We have unfortunately read this text with one main lens: the need to not forsaking the assembling of ourselves together. What is ironic about this is that this is a text that is supposed to be an encouragement, not a rebuke! Look at it in verse 24, “But encouraging one another….” There is nothing more encouraging than yelling at people to go to church, right? Thank you for yelling me about attendance. I am very encouraged to come. No, this is not encouraging and many well meaning people use these verses this way. Can we look at this text again and try to forget all the sermons you heard in your life that told you that you are sinning for not going to church? Let’s look at this glorious text with fresh eyes.
Notice the things that we need to be encouraged to do when we come together. First, since we have this great priest over the house of God in the person of Jesus, we need to be encouraged to draw near to God in full assurance of faith (10:22). We need to be encouraged in the faith. You will see this is a consistent message in the New Testament.
When they had preached the gospel to that city and had made many disciples, they returned to Lystra and to Iconium and to Antioch, strengthening the souls of the disciples, encouraging them to continue in the faith, and saying that through many tribulations we must enter the kingdom of God. (Acts 14:21–22 ESV)
Paul and Barnabas went around to the churches they had just established to strengthen the souls of the disciples, encouraging them to continue in the faith. Have you thought about that? We need to encourage each other in the faith. We should not assume that we are all strong in the faith and doing well in the faith. We need to encourage each other, especially because we will go through difficulties and tribulations on this journey with God. Paul wrote to the Romans and told them that he longed to be with them so that they could mutually encourage each other in the faith (Romans 1:12).
For I long to see you, that I may impart to you some spiritual gift to strengthen you— that is, that we may be mutually encouraged by each other’s faith, both yours and mine. (Romans 1:11–12 ESV)
Paul wanted encouragement in the faith from the Christians in Rome and Paul wanted to encourage the faith of the Christians who were in Rome. Friends, Paul desired encouragement. Paul desired to be an encourager. We should see ourselves filling that role for each other, to encourage each other to continue in the faith. This life is hard and living faithfully before God requires hard choices and sacrifices. So we need to encourage each other to make those decisions.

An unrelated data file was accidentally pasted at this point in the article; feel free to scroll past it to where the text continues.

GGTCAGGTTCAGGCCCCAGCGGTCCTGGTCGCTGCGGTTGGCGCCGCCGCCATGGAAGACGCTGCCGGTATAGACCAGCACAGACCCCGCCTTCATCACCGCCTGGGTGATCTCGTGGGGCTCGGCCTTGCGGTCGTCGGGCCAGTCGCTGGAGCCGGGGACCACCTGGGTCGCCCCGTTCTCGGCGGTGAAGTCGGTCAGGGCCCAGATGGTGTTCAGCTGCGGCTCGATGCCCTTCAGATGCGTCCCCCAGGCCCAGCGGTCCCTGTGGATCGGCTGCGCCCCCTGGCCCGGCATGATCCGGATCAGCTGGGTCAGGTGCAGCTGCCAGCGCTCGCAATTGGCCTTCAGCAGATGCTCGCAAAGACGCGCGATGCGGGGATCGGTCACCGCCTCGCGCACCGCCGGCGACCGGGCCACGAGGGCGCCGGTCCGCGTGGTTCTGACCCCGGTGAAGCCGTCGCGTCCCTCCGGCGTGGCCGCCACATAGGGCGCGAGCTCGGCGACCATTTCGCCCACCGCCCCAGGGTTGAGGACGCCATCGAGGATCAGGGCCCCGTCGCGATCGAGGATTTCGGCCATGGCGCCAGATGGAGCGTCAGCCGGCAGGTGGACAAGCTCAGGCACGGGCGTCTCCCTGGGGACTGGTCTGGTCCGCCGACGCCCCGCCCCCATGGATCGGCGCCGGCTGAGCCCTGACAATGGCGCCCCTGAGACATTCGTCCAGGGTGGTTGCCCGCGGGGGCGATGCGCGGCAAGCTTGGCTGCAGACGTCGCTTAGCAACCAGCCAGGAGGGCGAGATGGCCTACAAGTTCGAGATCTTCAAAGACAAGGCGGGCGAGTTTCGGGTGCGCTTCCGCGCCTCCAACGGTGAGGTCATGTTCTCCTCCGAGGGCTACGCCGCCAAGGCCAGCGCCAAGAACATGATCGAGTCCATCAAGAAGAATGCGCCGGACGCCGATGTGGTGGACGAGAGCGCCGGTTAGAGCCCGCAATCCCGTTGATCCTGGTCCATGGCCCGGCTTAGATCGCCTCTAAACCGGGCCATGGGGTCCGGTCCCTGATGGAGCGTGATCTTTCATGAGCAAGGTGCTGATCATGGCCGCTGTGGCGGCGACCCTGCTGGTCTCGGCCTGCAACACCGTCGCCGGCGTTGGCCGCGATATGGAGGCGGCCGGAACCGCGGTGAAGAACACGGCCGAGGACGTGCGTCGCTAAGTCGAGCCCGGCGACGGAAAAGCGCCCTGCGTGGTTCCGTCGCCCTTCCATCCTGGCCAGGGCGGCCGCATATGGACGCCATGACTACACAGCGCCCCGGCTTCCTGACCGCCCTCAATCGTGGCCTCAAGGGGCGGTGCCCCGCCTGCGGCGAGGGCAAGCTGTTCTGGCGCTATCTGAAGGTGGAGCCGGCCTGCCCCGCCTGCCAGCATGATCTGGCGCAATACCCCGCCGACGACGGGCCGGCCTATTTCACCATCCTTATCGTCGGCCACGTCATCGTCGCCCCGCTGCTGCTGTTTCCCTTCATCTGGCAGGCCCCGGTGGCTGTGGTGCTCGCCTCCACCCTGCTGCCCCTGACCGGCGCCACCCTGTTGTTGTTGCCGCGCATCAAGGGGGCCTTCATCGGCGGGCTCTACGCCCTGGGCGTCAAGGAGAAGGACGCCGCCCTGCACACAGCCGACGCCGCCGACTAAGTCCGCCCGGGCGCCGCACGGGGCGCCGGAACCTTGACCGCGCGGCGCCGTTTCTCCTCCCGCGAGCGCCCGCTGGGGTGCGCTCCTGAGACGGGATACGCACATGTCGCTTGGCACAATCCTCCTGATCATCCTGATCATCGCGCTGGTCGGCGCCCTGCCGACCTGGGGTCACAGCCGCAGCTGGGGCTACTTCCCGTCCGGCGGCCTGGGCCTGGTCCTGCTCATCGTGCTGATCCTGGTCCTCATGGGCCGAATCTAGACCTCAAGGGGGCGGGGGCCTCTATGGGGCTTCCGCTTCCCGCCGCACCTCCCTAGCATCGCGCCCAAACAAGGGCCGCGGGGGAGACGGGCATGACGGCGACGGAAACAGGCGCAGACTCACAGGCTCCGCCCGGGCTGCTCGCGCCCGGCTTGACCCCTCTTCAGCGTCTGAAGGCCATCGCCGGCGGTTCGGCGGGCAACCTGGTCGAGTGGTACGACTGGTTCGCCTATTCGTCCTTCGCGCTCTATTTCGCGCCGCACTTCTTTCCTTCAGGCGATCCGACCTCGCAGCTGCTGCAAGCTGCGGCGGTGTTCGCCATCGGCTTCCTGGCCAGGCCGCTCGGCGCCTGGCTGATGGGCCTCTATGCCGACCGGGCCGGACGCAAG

Second, the writer of Hebrews says we need to hold fast to the confession of our hope without wavering (10:23). We need to grow in hope. We need to encourage each other in the hope we have. In fact, it is my desire to do that for us as a church in our next sermon series which will be from 1 Thessalonians, a book that encourages our hope of eternity. We can encourage each other by reminding each other of the hope we have in Christ. God is faithful to his promises.
Third, we need to consider how to stir up one another to love and good works (10:24). “Consider” is an important word because it means that we take thoughtful effort and intention. We are thinking about how we can stir each other up to love and good works. How can I help you grow in love and doing good? How can you help me grow in love and doing good works? What can I do to promote love in the other person? What can I say that will encourage you to do good works, to not grow weary in doing good?
Now the point is not to yell at people for not coming. The point is that we need to be together so that we can do these things for each other. The church is to have an atmosphere that when we come in the doors we are ready to give encouragement in faith, hope, and love to others and are ready to receive the same toward us. We are coming to every meeting considering how we are going to do this for each other. We not here to tear each other down. We are going to be Barnabas in this church, coming alongside every person to give them spiritual strength.
If we look at coming to church as a requirement, a duty, or something that has to be done, we are missing out on the joy what we are doing together. We are together to encourage each other. At the beginning of the lesson I asked if you needed encouragement. All of us need encouragement. How is that encouragement going to happen? We can only come alongside each other by getting together and putting this word of God into each other’s hearts in our Bible studies and worship times. This does not happen through mere social events. We might feel good but our faith is not built, encouraged, or grown in social gatherings. We give each other faith, hope, and love by speaking the scriptures into each other. Stir one another up to love and good works. Encourage each other all the more as we see the day approaching. It is a simple message Paul gives the Thessalonians. “Therefore encourage one another and build one another up, just as you are doing” (1 Thessalonians 5:11). We need each other. We need to think about encouraging each other. This is one of our important goals as we come together as the family in Christ.